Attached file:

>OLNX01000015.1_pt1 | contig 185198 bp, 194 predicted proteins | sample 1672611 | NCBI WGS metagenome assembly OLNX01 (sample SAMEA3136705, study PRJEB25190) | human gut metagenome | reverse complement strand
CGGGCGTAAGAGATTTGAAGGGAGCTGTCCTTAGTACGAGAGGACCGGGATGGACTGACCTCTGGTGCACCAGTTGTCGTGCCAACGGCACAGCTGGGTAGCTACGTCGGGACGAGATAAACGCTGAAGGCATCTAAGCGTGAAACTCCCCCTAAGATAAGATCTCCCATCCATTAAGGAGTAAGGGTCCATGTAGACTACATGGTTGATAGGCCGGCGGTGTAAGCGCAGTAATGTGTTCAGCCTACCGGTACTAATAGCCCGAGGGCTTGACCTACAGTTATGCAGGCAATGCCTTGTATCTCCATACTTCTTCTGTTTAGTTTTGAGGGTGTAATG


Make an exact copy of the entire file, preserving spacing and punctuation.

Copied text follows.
>OLNX01000015.1_pt1 | contig 185198 bp, 194 predicted proteins | sample 1672611 | NCBI WGS metagenome assembly OLNX01 (sample SAMEA3136705, study PRJEB25190) | human gut metagenome | reverse complement strand
CGGGCGTAAGAGATTTGAAGGGAGCTGTCCTTAGTACGAGAGGACCGGGATGGACTGACCTCTGGTGCACCAGTTGTCGTGCCAACGGCACAGCTGGGTAGCTACGTCGGGACGAGATAAACGCTGAAGGCATCTAAGCGTGAAACTCCCCCTAAGATAAGATCTCCCATCCATTAAGGAGTAAGGGTCCATGTAGACTACATGGTTGATAGGCCGGCGGTGTAAGCGCAGTAATGTGTTCAGCCTACCGGTACTAATAGCCCGAGGGCTTGACCTACAGTTATGCAGGCAATGCCTTGTATCTCCATACTTCTTCTGTTTAGTTTTGAGGGTGTAATG